Wednesday, August 27, 2008

The Mile High Pericles - UPDATE - You Call This Change You Can Believe In?


UPDATE: And here I thought that the acolytes of St. Obama were about providing Change You Can Believe In? And they can't even Buy American when it comes to B-List celebrities? Shameful, I tells ya. (H/T: Instapundit)
Tomorrow night's events at Invesco Field promise to be comedy gold. The One will present his speech in front of a backdrop that is based on a Greek temple. Even the reviews from his fellow Democrats aren't especially favorable about this latest demonstration of another great Greek word, hubris.



Said one Democrat: "This is a disaster of mythical proportions." Said another: "It's not enough that he wants to be president -- he wants to be Zeus." Said the first: "Will he send down thunderbolts from the mountain?"

Obama can be quite good with words, especially when he's reading from a TelePromTer, but he surely seems to have trouble with images. From the first pseudo-presidential seal to the vaguely heroic posters in Berlin through the second pseudo-seal and the variations on the House of the Rising Obama, it's been alternately disquieting and hilarious to see some of the stuff that's been going on. All of these examples are self-inflicted wounds. Then there's the problem of Obama's hero-worshipping supporters in the arts. Their contributions get really icky at times, as in this particular self-congratulatory video featuring a plethora of minor celebrities including Barry Manilow, who I assume will have to ramp up his efforts by re-writing one of his long-past dubious triumphs later on that goes like this:


His name was Barack

He is a vision

He gave speech back in oh-two

It was a true clairvoyant view


He would campaign now

Then eat his waffles

And while he tried to be the star


It all was content-free

Hope change for you and me

Sure, it's dumb but they had each other

Not Mike Huck-a-bee


At the campaign, campaign oh-eight now

Mark Penn's been consigned to a trash scow

At the campaign, campaign oh-eight now

Pure thoughtless passion was always in fashion

At the campaign, what's not to love


At the end of the day, mockery seems the right response to what we've seen. This guy, this campaign and this party are so full of themselves that they deserve to be mocked. In the end, there's not much substantive analysis to be offered from what's happened in Denver the last few days. Intellectually the Democratic Party has been on auto-pilot for well over 40 years now. The best and the brightest of the party are people like Rahm Emanuel, tacticians first and last, but lacking in the ability to come up with any new ideas. Quick - tell me a genuinely new and innovative idea that has come out of either the Obama or Clinton campaigns.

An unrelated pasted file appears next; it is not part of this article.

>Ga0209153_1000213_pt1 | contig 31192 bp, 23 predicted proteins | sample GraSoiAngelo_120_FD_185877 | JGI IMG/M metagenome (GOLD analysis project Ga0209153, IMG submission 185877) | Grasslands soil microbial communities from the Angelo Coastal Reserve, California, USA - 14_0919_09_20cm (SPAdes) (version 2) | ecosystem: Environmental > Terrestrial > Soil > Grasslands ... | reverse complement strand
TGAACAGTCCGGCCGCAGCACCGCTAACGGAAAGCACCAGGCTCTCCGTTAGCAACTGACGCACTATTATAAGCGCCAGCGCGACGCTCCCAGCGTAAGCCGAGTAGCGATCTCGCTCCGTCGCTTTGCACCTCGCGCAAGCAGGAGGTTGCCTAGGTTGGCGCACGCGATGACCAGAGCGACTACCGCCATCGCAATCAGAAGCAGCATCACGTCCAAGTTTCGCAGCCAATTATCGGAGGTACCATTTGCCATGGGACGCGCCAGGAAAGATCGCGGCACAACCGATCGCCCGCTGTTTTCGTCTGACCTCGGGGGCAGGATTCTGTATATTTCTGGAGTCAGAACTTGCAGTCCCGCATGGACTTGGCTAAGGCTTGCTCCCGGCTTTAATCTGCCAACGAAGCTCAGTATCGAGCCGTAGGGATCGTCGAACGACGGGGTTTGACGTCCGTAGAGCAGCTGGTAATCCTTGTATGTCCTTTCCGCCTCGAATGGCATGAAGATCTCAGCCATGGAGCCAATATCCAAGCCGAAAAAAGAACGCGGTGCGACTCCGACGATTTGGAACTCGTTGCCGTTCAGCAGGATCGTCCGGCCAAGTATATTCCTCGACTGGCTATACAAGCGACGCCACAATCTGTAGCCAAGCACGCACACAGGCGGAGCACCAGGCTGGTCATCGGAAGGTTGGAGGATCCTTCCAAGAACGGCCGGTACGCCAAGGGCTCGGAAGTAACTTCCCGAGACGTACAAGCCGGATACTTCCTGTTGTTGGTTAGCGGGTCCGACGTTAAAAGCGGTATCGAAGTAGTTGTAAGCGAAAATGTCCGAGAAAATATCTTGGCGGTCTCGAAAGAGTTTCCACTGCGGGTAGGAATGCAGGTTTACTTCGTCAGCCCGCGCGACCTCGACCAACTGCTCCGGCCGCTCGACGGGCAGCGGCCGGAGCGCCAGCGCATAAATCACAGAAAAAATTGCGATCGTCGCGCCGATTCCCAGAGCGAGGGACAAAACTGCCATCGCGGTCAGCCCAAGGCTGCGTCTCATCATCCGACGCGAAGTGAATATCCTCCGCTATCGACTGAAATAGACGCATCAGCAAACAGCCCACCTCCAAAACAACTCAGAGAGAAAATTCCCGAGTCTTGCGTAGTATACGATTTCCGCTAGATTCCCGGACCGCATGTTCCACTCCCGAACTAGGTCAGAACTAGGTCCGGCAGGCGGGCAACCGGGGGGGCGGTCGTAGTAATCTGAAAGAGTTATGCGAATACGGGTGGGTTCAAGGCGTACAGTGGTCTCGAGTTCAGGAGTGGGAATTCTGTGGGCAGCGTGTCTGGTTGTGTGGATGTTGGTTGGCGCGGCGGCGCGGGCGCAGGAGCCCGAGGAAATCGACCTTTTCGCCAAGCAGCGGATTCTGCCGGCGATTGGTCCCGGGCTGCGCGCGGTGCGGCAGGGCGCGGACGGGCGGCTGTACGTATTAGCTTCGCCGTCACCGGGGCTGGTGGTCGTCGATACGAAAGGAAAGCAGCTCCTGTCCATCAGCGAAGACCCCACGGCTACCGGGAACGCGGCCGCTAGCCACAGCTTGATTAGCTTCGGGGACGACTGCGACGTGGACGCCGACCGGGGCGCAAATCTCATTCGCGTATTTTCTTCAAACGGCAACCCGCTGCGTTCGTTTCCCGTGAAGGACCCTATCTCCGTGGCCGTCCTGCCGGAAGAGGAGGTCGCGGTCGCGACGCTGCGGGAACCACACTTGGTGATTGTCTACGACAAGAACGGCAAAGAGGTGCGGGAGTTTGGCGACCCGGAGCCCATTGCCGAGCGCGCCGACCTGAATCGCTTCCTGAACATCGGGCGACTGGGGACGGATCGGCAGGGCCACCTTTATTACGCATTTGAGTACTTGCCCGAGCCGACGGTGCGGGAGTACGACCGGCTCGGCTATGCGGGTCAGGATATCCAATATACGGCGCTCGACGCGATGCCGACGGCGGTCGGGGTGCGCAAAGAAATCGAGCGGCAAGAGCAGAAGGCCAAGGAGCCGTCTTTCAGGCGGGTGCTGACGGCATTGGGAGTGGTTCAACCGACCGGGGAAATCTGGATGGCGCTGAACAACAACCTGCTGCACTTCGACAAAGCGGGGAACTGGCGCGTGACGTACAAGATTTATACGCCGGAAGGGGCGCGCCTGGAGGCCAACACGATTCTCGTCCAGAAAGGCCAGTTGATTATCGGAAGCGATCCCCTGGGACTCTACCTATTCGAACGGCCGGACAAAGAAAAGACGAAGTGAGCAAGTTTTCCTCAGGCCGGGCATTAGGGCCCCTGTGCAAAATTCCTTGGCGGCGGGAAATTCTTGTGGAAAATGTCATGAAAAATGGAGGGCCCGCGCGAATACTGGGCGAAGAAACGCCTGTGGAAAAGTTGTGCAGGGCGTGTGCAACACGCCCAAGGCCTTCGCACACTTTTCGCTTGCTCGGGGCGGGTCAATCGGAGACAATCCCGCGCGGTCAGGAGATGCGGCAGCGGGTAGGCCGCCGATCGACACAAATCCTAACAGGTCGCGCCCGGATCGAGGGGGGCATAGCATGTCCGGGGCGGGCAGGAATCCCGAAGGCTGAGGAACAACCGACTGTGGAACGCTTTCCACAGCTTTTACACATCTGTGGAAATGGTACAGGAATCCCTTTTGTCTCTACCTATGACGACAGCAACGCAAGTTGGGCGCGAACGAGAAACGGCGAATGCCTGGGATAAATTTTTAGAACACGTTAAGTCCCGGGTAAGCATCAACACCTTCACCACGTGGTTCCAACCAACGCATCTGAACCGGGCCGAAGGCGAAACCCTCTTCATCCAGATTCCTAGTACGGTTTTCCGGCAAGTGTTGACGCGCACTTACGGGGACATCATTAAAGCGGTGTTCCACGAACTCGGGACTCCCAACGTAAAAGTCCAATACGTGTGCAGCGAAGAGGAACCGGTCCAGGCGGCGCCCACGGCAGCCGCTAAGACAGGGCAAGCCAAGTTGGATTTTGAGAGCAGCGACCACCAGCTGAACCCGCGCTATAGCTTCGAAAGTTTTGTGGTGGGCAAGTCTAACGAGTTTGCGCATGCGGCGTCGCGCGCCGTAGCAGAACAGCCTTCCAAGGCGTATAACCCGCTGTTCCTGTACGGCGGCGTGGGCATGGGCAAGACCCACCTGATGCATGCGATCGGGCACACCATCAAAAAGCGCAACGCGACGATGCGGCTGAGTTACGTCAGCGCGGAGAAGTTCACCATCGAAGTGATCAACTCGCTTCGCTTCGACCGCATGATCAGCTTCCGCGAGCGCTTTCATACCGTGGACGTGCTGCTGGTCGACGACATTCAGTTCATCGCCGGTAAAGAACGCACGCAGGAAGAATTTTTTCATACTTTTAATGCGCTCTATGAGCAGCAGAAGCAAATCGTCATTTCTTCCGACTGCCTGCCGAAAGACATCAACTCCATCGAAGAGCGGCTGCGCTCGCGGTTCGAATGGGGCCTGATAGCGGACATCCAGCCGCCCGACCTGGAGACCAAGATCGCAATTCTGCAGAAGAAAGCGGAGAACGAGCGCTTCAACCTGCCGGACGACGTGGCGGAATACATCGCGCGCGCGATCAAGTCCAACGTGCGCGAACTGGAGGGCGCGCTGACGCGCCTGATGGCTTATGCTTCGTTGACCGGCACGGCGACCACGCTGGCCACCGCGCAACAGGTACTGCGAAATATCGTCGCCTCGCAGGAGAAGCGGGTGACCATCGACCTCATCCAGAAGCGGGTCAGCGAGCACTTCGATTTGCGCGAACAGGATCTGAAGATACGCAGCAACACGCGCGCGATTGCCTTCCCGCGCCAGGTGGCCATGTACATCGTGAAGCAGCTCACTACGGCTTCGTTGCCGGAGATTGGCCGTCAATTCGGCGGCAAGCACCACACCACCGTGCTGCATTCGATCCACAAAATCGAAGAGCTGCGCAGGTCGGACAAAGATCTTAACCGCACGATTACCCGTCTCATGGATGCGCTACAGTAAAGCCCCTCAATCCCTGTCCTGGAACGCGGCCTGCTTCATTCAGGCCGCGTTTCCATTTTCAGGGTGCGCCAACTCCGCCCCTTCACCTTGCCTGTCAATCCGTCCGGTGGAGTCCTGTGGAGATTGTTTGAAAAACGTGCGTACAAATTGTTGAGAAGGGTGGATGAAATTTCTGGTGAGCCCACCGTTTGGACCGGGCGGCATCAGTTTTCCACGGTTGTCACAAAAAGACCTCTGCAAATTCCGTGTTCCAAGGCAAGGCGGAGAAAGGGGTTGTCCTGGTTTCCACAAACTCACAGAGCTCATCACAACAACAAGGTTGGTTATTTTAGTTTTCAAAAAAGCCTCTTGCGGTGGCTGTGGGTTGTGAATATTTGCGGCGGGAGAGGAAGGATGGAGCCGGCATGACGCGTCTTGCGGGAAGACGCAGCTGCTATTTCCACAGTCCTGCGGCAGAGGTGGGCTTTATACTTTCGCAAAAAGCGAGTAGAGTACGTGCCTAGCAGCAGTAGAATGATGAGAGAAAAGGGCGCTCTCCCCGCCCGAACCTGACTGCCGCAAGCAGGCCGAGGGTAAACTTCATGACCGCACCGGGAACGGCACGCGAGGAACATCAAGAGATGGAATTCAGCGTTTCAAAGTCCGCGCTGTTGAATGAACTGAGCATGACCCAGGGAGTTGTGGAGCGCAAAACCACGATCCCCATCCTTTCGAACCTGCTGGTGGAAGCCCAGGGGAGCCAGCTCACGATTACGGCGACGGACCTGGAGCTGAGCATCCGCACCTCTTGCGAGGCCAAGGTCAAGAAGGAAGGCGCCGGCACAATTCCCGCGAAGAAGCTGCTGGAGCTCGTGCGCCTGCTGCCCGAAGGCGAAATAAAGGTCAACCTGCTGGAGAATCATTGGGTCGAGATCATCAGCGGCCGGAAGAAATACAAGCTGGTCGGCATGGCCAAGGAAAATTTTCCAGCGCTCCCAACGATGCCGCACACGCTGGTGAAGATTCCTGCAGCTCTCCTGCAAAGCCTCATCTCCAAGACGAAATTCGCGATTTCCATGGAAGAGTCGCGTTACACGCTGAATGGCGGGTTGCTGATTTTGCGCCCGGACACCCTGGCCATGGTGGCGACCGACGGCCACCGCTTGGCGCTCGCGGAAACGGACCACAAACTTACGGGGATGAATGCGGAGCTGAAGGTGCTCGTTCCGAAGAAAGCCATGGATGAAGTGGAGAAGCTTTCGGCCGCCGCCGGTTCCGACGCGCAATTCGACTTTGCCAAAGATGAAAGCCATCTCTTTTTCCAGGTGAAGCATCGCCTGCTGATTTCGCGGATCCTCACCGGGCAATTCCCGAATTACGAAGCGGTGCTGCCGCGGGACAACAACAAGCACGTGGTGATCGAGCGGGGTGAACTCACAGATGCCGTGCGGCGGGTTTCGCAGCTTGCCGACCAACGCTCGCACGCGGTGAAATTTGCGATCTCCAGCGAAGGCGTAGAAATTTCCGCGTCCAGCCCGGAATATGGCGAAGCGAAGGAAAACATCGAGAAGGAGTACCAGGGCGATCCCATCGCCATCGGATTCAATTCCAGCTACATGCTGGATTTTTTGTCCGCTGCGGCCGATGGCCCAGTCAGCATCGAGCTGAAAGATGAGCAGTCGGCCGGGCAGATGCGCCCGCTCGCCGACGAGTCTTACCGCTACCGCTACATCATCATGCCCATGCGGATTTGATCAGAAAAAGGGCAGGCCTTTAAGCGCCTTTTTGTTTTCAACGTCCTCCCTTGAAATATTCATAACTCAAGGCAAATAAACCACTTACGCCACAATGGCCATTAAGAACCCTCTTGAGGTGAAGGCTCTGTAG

As my thoughtful portsider friend Rich points out, the Republican Party has done undeniable damage to the Republican brand in the past 8 years. The blame for that can be widely allocated. But when the elephants march into St. Paul next week, you won't be hearing anyone criticizing John McCain for his stagecraft. And in the end the Republicans have the same trump card that they've been playing for the past 40 years - they aren't the Democrats.

7 comments:

Anonymous said...

Mark,
before you get too carried away with this "How dare he appear in front of Doric columns." meme, you might want to take a gander at Bush's stage props at the GOP Convention 4 years ago.

http://www.politico.com/blogs/bensmith/0808/Bushs_2004_temple.html

I understand the need to throw crap at the wall, and the tendencies of many Dems to go all Henny Penny everytime you guys start slinging mud. But sometimes, crap is just crap. This seems to be one of them.

Regards,
Rich

Mark Heuring said...

Rich,